by Anthony Gockowski
Minnesota issues an average of $514 million in state-funded grants to nonprofits each year but demonstrates “pervasive noncompliance” with oversight measures, according to a new report published Thursday.
The report from the Office of the Legislative Auditor (OLA) specifically looked at whether the Minnesota Department of Education and the Department of Public Safety’s Office of Justice Programs are complying with grants management policies.
“OLA has found pervasive noncompliance by state agencies with grants management policies in recent years, and statutes provide little authority to enforce agencies’ compliance with these policies,” Legislative Auditor Judy Randall said in a letter accompanying the report.
Randall’s office reviewed a sample of grant files from each of the selected departments and interviewed staff. They found that the Office of Grants Management’s (OGM) policies “lack sufficient detail for state agencies” on how to implement them. However, state agencies have the flexibility to develop agency-specific procedures to provide their staff with more direction.
The Minnesota Department of Education provides an average of $81 million in state-funded grants to nonprofits each year, according to the report.
Key findings for MDE include:
- While MDE has established some agency-specific grants management procedures, it has provided insufficient written guidance to grant managers to ensure they consistently comply with all OGM policies.
- MDE only partially complied with OGM policies and consistently provided less oversight of legislatively named grants than competitively awarded grants.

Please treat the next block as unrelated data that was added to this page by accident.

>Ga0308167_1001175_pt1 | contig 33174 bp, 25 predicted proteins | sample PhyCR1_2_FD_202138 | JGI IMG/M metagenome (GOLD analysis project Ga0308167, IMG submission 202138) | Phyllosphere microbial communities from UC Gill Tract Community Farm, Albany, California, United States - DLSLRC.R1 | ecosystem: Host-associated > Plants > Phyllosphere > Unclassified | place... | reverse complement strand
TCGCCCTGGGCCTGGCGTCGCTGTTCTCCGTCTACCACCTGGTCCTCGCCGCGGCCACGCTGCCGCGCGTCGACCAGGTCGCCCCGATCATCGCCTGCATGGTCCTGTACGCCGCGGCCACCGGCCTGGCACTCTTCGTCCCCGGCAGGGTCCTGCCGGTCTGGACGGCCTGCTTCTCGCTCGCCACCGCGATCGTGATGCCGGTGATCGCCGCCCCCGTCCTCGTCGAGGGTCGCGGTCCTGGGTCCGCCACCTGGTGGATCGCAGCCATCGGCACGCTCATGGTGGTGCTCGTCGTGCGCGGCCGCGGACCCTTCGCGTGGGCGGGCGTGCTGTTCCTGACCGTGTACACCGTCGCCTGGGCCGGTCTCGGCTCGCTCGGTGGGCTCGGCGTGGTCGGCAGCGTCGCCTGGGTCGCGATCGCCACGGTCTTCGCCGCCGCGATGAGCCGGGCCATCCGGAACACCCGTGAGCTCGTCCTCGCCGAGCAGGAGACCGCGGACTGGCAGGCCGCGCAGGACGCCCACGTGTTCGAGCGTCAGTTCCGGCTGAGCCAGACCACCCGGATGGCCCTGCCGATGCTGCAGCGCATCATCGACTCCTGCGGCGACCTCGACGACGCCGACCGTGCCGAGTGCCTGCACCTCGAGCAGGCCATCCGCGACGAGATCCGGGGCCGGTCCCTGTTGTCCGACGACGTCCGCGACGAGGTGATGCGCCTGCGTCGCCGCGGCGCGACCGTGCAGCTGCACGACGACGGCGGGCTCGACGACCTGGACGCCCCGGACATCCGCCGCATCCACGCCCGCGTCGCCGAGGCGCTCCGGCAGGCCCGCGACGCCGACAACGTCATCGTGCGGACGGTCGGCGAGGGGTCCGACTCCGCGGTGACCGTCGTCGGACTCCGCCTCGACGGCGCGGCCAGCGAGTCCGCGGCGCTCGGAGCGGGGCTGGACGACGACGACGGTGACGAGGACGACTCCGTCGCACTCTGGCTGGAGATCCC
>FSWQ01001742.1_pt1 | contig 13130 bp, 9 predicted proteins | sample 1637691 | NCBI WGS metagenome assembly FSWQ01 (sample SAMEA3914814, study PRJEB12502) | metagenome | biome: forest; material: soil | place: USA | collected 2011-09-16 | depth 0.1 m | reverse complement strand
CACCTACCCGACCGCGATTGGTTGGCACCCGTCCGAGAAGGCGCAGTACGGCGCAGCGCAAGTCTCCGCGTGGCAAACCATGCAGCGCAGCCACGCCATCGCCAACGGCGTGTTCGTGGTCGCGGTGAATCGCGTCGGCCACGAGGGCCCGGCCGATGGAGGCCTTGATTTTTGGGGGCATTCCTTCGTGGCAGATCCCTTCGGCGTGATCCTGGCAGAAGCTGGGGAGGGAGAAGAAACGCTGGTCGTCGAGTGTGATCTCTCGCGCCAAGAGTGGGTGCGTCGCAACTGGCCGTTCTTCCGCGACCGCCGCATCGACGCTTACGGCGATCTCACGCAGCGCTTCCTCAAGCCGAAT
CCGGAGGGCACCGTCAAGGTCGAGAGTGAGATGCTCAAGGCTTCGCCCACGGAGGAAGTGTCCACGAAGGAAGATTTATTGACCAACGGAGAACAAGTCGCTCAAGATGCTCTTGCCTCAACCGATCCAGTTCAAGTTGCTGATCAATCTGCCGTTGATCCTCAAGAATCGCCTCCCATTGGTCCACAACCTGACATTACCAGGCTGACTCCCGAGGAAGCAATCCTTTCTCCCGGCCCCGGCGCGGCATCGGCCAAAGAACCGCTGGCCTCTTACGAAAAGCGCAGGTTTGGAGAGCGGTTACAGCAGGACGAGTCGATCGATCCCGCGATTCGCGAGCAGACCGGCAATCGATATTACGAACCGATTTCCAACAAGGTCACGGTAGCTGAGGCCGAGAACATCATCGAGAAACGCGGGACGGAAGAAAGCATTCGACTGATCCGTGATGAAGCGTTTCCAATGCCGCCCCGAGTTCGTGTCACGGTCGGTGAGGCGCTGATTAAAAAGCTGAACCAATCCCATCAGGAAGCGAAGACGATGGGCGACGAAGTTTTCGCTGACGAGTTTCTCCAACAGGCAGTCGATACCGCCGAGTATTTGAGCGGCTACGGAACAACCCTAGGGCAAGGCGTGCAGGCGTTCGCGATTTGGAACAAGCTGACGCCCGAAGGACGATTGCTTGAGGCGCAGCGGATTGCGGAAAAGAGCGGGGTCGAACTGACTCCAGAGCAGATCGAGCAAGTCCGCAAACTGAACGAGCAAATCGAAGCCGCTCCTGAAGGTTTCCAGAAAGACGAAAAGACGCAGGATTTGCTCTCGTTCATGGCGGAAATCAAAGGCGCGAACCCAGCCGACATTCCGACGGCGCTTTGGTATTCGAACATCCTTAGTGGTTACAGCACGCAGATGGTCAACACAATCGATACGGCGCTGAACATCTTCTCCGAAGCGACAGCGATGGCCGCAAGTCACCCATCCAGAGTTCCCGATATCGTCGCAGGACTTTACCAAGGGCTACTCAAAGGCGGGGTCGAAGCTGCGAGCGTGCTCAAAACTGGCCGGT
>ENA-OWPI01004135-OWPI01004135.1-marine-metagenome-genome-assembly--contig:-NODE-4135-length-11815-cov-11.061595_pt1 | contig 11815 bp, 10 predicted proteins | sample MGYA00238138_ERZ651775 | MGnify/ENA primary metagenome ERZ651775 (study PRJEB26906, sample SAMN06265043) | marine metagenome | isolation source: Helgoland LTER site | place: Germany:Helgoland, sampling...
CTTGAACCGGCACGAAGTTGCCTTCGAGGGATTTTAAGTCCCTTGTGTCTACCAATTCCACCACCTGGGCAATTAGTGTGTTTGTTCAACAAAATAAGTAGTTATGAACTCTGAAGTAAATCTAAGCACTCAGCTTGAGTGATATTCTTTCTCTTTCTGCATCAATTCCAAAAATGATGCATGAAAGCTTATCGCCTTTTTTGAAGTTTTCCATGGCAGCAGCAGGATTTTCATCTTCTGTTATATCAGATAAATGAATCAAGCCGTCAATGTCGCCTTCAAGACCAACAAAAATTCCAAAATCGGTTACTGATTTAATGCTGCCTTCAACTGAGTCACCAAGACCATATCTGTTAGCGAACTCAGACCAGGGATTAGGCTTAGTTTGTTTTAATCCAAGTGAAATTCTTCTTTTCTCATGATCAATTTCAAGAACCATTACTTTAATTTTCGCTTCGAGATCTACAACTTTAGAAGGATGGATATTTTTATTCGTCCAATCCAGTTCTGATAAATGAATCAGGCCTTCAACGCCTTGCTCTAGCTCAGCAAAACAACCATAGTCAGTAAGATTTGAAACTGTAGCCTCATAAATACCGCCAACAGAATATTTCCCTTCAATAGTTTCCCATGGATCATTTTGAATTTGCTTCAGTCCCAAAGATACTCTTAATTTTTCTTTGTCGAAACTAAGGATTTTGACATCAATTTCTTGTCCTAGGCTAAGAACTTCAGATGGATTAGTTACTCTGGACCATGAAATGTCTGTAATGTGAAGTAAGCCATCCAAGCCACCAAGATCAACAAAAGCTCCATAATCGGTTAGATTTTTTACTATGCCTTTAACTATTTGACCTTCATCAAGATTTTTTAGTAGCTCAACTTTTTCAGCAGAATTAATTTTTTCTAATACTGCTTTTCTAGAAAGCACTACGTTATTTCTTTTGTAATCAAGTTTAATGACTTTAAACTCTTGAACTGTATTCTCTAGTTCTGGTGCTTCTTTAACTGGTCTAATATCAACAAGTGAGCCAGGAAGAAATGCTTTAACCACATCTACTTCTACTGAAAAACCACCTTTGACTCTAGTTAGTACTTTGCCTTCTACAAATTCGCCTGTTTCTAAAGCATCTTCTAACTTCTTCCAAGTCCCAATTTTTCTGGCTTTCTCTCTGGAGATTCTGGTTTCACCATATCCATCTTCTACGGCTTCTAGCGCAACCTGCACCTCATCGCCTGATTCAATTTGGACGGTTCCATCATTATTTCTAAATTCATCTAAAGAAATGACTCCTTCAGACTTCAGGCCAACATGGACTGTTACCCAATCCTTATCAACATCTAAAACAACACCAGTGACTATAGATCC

- While MDE conducted pre-award financial reviews for most grants we reviewed, few of these reviews complied with all requirements in OGM policies.
- MDE did not comply with all OGM policies for monitoring active grants.
- MDE made at least $4 million in payments to grantees with past-due progress reports, in violation of OGM policy.
- MDE did not conduct monitoring visits for the majority of grants in our review.
- MDE did not provide evidence it conducted monitoring visits for 14 of the 15 grants that required monitoring visits.
- MDE completed closeout evaluations for a majority of the grants in our review only after multiple OLA requests.
“The department takes its responsibility to manage grants seriously and agrees that its procedures, training, and documentation can be improved. MDE has already begun to take steps that are aligned with the two recommendations made by the OLA,” Department of Education Commissioner Willie Jett said in a letter responding to the report.
MDE was responsible for administering the $250 million in federal funds that was allegedly stolen by Feeding Our Future, a nonprofit founded to help feed hungry children. The legislative auditor’s report focused on state-funded grants and did not review federal grants or requirements.
Unlike MDE, the report found that the Department of Public Safety “largely complied with OGM policies but could make improvements.”
Key findings include:
- DPS paid nearly $580,000 to grantees with past-due progress reports, in violation of OGM policy.
- DPS conducted only about one-half of the required financial reconciliations.
Republican Sen. Mark Koran, who chairs the Legislative Audit Commission, said he was not surprised by the report’s findings.
“Republicans have been trying to get more oversight for years to hold both government and nonprofits accountable to taxpayers,” he said. “The public was rightfully shocked at the sheer scope and cost of Feeding our Future fraud under Gov. Walz and Attorney General Ellison’s lax oversight, but there is so much more we need to be doing to rein in this massive waste, fraud, and abuse.”
Read the full report here.
– – –
Anthony Gockowski is Editor-in-Chief of Alpha News. He previously worked as an editor for The Minnesota Sun and Campus Reform, and reported for The Daily Caller.
Photo “Teacher and Students” by Katerina Holmes.